A look into the future of agriculture in Australia

A look into the future of agriculture in Australia

A look into the future of agriculture in Australia

Barrie Barton is an urban strategist and trend forecaster.

What is that? Good question.

In layman’s terms, Mr Barton helps governments and businesses imagine what the future may look like for their cities and help them plan how to manage their growth.

To achieve this, Mr Barton attempts to strike a balance between data driven science, economics and an understanding of human nature and society.

In 2017, he was commissioned to compile a report on what Australia may look like in 30 years time to help produce the dystopic world pictured on screen in the Blade Runner 2049 film.

Mr Barton analysed current trends and statistics in technology, the environment, entertainment and home life.

While the trends described were used to create an extreme version of our possible future, Mr Barton’s work has a great deal of real world significance.

He outlines several alarming trends set to have a huge influence on Australian life by 2050.

One such trend, is urban sprawl.

“When we start a future forecast we always begin on data. Looking at the recently released ABS census data on population growth we worked out in real terms that our big cities within Australia will grow to two times the size in terms of population by 2050,” he said.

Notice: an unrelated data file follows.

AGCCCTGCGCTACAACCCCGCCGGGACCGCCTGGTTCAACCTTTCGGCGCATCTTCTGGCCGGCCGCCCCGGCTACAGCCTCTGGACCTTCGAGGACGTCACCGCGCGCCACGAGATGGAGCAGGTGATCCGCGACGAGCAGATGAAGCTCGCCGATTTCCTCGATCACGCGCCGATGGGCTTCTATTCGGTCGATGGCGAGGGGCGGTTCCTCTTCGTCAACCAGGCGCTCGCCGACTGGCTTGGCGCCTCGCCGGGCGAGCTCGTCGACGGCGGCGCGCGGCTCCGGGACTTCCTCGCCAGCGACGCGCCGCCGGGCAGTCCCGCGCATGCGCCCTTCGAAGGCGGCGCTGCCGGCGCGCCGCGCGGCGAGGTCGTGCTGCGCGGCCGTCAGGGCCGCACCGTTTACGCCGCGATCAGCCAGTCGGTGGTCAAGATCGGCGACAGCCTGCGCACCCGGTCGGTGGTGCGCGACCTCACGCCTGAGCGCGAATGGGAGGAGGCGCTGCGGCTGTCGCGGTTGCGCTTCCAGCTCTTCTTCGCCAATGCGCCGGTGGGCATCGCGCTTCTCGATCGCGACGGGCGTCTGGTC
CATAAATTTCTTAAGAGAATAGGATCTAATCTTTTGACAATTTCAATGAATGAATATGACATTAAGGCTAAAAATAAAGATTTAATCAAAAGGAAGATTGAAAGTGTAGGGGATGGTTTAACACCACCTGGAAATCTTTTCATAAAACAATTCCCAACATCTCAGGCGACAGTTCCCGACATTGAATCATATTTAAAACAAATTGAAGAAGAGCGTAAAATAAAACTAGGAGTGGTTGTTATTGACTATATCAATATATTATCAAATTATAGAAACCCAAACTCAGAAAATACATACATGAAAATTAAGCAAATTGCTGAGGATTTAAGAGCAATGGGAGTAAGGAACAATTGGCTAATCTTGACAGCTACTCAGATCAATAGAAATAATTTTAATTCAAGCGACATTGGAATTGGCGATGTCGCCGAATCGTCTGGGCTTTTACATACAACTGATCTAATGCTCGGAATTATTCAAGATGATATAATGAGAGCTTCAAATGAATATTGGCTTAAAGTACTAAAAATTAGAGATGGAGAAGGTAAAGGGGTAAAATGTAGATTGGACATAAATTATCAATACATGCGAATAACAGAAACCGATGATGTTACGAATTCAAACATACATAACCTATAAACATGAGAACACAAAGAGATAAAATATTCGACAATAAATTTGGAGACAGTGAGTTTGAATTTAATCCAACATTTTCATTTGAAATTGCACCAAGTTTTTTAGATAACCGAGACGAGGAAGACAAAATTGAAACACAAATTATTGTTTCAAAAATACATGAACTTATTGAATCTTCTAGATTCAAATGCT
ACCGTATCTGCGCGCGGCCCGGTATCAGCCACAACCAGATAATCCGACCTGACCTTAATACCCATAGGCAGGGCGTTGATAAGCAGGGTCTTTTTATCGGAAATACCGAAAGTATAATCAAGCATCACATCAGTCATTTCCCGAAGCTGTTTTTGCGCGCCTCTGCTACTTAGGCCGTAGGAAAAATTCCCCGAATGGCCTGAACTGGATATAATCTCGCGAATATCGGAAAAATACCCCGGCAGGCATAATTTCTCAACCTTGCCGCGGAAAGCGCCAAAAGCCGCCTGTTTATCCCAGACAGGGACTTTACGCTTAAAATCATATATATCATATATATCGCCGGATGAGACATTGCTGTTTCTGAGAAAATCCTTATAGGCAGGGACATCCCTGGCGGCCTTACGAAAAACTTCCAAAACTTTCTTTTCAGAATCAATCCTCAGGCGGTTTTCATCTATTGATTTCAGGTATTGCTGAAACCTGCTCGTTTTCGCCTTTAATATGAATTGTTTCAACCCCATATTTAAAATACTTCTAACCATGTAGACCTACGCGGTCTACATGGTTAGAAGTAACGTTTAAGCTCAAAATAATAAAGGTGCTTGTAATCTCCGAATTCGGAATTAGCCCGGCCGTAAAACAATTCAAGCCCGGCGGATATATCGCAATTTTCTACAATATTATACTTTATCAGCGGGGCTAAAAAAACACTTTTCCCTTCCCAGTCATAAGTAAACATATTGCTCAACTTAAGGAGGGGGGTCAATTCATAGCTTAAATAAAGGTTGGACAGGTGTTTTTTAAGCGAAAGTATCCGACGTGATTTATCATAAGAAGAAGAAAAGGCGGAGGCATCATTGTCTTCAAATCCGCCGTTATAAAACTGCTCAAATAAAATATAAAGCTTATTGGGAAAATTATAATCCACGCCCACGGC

“Everyone from various levels of state government to the local councils on the fringes of our cities are concerned about the nasty habit Australia has of urban sprawl.

“You feel that sickening feeling when you drive out to the fringes of the city and the land is just so underutilized. Not agricultural, not urban. That kind of no mans land is a huge concern at every level of government.”

Mr Barton said the lazy use of abundant space presents a huge threat to the future of water and food security in both cities and rural areas.

He says that living space in cities will also have to keep shrinking, with more people living in more compact spaces to preserve land.

Originally Published by The Land


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